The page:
Because of cortisol and estrogen interactions, menopause transitions can take a toll on your heart. Keep reading to find out why your heart health can be threatened during menopause, and learn how to protect it.
What Causes Heart Problems in Menopausal Women?
Cortisol and estrogen have a relationship which is reliant on estrogen controlling the production of cortisol. When estrogen is depleted, during and after menopause for example, in times of stress cortisol production skyrockets to extremely high levels and stays there.
How Does the Body Respond to Stress?
When you are stressed, emotionally or physically, cortisol helps to prepare your body for the worst by gearing up all of its systems. Coagulating agents appear in the blood in case you have an injury that requires it to clot to prevent excess bleeding. Consequently, blood vessels contract and your heartbeat speeds up.
This response is natural and beneficial in situations where you may need to react quickly. The danger comes during times of prolonged stress (chronic stress) when menopausal women can end up suffering from constantly high levels of cortisol. Being in a perpetual state of stress takes a toll on the heart and the arteries and can lead to an increased risk of heart disease.
How Is Stress Bad for the Heart?
The burden that stress can place on the heart can leave it less capable of responding to the body's changing needs.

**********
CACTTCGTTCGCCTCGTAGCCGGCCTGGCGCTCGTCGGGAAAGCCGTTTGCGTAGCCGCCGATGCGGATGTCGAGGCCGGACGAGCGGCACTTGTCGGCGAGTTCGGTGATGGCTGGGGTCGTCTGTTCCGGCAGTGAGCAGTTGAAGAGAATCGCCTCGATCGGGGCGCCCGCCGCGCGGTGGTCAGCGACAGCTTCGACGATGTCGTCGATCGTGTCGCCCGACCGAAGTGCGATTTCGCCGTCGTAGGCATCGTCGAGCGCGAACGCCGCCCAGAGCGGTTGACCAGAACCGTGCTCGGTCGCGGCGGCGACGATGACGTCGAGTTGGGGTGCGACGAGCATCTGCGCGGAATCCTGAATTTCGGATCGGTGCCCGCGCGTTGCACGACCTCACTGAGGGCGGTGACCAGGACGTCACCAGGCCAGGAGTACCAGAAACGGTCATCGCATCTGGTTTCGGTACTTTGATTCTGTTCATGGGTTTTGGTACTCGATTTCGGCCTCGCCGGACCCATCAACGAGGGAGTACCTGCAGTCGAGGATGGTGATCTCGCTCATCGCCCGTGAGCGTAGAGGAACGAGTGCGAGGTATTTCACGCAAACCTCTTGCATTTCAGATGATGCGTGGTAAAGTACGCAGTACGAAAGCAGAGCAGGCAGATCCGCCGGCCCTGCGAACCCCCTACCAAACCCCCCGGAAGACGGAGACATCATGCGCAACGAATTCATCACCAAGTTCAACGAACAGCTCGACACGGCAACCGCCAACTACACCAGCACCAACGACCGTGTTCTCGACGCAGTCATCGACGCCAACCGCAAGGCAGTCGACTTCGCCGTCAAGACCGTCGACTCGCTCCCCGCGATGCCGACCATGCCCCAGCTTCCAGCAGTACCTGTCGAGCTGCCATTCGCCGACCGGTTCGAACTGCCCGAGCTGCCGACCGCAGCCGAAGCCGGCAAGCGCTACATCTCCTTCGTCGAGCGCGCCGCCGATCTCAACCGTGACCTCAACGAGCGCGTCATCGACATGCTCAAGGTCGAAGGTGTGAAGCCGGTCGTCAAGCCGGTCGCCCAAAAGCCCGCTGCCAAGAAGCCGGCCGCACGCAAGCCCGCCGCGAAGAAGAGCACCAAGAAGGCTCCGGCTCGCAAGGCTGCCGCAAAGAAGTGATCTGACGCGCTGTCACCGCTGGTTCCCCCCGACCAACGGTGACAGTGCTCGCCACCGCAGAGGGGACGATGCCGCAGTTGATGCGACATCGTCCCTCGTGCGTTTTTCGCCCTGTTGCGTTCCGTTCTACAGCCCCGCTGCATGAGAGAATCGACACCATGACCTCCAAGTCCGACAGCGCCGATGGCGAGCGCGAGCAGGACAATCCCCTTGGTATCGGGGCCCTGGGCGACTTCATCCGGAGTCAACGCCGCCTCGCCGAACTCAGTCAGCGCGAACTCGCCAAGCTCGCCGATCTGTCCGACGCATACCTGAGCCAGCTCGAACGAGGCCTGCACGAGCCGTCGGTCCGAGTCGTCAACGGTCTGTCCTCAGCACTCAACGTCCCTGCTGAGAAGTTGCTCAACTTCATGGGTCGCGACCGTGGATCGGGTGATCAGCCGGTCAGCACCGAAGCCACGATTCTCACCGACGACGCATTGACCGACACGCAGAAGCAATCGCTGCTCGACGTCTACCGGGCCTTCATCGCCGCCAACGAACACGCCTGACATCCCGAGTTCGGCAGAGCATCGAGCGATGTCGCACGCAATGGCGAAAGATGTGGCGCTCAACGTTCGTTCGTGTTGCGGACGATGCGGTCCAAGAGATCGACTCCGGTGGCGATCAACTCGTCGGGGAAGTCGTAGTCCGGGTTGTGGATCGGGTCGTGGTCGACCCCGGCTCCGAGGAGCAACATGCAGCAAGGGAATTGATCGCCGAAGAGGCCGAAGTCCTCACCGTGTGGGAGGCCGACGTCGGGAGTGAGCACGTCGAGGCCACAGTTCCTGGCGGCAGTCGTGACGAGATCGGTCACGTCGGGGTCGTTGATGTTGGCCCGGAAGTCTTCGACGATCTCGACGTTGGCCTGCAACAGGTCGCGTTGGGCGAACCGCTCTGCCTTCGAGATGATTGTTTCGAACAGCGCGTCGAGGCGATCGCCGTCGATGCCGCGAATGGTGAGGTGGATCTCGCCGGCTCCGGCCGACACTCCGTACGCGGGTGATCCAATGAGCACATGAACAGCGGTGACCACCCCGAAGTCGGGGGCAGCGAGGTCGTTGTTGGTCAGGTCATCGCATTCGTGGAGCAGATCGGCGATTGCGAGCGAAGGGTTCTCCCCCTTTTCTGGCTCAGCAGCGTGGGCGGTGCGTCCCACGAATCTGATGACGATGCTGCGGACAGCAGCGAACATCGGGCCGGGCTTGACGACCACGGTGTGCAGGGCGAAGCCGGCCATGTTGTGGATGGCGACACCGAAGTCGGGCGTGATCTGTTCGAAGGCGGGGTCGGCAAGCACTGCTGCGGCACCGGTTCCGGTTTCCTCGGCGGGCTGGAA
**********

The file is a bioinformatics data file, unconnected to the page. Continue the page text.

If you begin to notice heart palpitations, you should make an appointment with your doctor to make sure they are not signs of a serious condition. If you experience an irregular heartbeat accompanied by feelings of dizziness, difficulty breathing, pain in your chest or hot flashes, you should call a doctor immediately.
How Can I Treat Stress?
There are several ways to naturally regulate the body's response to stress. First, examine your habits to determine if you are consuming stimulants that could trigger your stress, such as alcohol, caffeine or nicotine. Then, make time for activities that can help you relieve daily stress, such as yoga, meditation or relaxing hobbies.
More Information about an Irregular Heartbeat during Menopause
If you experience chronic tingling, rather than episodic sensations of prickly or burning skin, you should contact a doctor to rule out the possibility of a more serious condition, such as a stroke. Click the following link for more information about treatments for irregular heartbeat.
- Hutchinson, Susan M.D. "The Stages of a Woman's Life: Menstruation, Pregnancy, Nursing, Perimenopause, Menopause". November 2007.
- Love, Susan M.D. Menopause and Hormone Book. New York: Three Rivers Press, 2003.
- BMJ Group. "Menopause: What is it?" Patient Leaflet. 2007